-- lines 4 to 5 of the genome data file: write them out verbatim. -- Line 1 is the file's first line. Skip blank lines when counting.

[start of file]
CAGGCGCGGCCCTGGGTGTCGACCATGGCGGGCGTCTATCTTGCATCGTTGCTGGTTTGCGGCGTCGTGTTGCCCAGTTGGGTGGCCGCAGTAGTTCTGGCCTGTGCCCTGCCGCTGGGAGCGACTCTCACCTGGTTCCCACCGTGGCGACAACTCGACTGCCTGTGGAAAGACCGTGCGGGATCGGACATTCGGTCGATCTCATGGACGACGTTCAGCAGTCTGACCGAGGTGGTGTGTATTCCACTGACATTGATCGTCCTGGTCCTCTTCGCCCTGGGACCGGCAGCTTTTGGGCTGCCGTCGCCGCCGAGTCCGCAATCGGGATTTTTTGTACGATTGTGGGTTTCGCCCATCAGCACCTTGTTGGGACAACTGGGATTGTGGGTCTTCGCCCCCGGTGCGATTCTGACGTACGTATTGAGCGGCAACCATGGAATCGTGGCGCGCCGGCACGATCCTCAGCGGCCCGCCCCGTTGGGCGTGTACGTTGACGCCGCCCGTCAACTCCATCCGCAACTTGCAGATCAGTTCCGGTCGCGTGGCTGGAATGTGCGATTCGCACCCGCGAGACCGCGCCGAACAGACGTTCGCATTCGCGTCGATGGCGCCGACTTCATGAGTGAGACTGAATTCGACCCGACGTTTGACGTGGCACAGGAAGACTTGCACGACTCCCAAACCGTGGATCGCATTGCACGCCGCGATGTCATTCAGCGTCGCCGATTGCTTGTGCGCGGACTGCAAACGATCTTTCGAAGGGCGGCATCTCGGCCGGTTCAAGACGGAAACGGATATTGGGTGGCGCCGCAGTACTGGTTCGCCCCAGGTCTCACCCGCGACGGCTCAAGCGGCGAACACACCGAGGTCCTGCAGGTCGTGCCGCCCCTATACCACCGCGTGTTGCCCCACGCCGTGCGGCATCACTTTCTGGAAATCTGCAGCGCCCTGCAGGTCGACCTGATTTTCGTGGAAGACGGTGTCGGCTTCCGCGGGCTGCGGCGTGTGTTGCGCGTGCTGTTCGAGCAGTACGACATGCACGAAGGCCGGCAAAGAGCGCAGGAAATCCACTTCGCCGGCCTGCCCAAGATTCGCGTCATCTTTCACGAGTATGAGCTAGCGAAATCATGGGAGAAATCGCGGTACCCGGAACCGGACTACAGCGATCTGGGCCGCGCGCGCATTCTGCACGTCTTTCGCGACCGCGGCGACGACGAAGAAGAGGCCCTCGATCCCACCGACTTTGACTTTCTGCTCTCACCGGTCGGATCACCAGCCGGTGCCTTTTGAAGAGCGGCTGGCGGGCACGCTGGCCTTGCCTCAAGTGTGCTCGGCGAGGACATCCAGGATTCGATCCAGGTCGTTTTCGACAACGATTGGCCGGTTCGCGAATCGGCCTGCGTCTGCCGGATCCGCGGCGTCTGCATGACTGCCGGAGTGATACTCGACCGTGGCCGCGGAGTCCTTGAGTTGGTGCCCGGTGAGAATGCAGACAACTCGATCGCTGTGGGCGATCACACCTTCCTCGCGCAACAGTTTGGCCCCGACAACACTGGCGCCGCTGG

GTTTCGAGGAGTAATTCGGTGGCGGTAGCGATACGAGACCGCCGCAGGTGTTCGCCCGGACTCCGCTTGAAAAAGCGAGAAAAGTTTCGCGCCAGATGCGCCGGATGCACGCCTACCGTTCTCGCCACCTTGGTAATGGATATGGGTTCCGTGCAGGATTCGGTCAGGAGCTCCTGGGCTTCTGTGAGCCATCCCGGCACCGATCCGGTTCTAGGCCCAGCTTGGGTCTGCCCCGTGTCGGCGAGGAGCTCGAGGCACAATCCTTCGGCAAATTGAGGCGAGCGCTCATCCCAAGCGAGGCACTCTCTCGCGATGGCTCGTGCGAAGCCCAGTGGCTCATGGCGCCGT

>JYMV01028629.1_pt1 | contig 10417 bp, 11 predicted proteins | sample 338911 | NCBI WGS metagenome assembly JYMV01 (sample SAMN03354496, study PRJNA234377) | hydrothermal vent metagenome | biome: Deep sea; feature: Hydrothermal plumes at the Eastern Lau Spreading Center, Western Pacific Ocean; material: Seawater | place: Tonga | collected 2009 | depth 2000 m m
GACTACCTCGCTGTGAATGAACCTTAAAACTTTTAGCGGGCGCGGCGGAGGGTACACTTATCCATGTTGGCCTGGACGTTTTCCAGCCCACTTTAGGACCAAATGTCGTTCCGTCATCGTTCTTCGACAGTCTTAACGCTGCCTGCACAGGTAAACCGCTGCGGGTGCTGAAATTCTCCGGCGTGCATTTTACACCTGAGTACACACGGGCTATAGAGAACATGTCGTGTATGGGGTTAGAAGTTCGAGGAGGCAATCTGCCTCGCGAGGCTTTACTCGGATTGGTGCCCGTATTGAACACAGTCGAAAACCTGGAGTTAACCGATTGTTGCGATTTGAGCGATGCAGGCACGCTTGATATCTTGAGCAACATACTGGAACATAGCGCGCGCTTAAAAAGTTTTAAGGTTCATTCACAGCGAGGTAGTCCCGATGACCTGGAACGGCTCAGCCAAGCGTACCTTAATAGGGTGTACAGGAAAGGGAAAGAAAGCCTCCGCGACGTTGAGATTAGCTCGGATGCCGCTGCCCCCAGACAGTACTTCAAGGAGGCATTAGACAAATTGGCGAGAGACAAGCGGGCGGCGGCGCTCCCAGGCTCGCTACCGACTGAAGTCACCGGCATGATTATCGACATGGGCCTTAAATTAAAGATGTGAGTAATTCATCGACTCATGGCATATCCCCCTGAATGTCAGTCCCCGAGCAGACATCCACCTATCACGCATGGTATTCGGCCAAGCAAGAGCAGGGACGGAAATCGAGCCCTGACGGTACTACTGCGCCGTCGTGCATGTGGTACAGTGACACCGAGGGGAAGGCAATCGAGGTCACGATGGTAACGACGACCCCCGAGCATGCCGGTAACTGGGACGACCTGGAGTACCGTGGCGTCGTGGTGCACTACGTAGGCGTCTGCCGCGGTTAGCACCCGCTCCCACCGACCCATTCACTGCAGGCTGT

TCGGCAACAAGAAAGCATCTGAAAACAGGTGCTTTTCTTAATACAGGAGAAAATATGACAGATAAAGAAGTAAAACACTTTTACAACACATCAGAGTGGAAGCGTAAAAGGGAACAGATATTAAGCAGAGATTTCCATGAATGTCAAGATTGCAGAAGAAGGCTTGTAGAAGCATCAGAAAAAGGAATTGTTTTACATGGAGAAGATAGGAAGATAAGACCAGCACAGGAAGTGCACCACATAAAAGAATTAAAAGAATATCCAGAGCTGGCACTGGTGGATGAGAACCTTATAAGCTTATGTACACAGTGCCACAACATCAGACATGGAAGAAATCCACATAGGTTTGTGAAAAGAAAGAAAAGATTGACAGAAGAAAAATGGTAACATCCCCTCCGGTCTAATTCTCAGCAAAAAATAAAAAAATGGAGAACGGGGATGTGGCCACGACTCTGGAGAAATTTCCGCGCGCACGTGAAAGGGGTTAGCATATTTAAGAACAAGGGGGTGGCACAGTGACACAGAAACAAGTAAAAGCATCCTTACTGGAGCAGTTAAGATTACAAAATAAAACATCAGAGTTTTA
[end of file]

GACTACCTCGCTGTGAATGAACCTTAAAACTTTTAGCGGGCGCGGCGGAGGGTACACTTATCCATGTTGGCCTGGACGTTTTCCAGCCCACTTTAGGACCAAATGTCGTTCCGTCATCGTTCTTCGACAGTCTTAACGCTGCCTGCACAGGTAAACCGCTGCGGGTGCTGAAATTCTCCGGCGTGCATTTTACACCTGAGTACACACGGGCTATAGAGAACATGTCGTGTATGGGGTTAGAAGTTCGAGGAGGCAATCTGCCTCGCGAGGCTTTACTCGGATTGGTGCCCGTATTGAACACAGTCGAAAACCTGGAGTTAACCGATTGTTGCGATTTGAGCGATGCAGGCACGCTTGATATCTTGAGCAACATACTGGAACATAGCGCGCGCTTAAAAAGTTTTAAGGTTCATTCACAGCGAGGTAGTCCCGATGACCTGGAACGGCTCAGCCAAGCGTACCTTAATAGGGTGTACAGGAAAGGGAAAGAAAGCCTCCGCGACGTTGAGATTAGCTCGGATGCCGCTGCCCCCAGACAGTACTTCAAGGAGGCATTAGACAAATTGGCGAGAGACAAGCGGGCGGCGGCGCTCCCAGGCTCGCTACCGACTGAAGTCACCGGCATGATTATCGACATGGGCCTTAAATTAAAGATGTGAGTAATTCATCGACTCATGGCATATCCCCCTGAATGTCAGTCCCCGAGCAGACATCCACCTATCACGCATGGTATTCGGCCAAGCAAGAGCAGGGACGGAAATCGAGCCCTGACGGTACTACTGCGCCGTCGTGCATGTGGTACAGTGACACCGAGGGGAAGGCAATCGAGGTCACGATGGTAACGACGACCCCCGAGCATGCCGGTAACTGGGACGACCTGGAGTACCGTGGCGTCGTGGTGCACTACGTAGGCGTCTGCCGCGGTTAGCACCCGCTCCCACCGACCCATTCACTGCAGGCTGT

TCGGCAACAAGAAAGCATCTGAAAACAGGTGCTTTTCTTAATACAGGAGAAAATATGACAGATAAAGAAGTAAAACACTTTTACAACACATCAGAGTGGAAGCGTAAAAGGGAACAGATATTAAGCAGAGATTTCCATGAATGTCAAGATTGCAGAAGAAGGCTTGTAGAAGCATCAGAAAAAGGAATTGTTTTACATGGAGAAGATAGGAAGATAAGACCAGCACAGGAAGTGCACCACATAAAAGAATTAAAAGAATATCCAGAGCTGGCACTGGTGGATGAGAACCTTATAAGCTTATGTACACAGTGCCACAACATCAGACATGGAAGAAATCCACATAGGTTTGTGAAAAGAAAGAAAAGATTGACAGAAGAAAAATGGTAACATCCCCTCCGGTCTAATTCTCAGCAAAAAATAAAAAAATGGAGAACGGGGATGTGGCCACGACTCTGGAGAAATTTCCGCGCGCACGTGAAAGGGGTTAGCATATTTAAGAACAAGGGGGTGGCACAGTGACACAGAAACAAGTAAAAGCATCCTTACTGGAGCAGTTAAGATTACAAAATAAAACATCAGAGTTTTA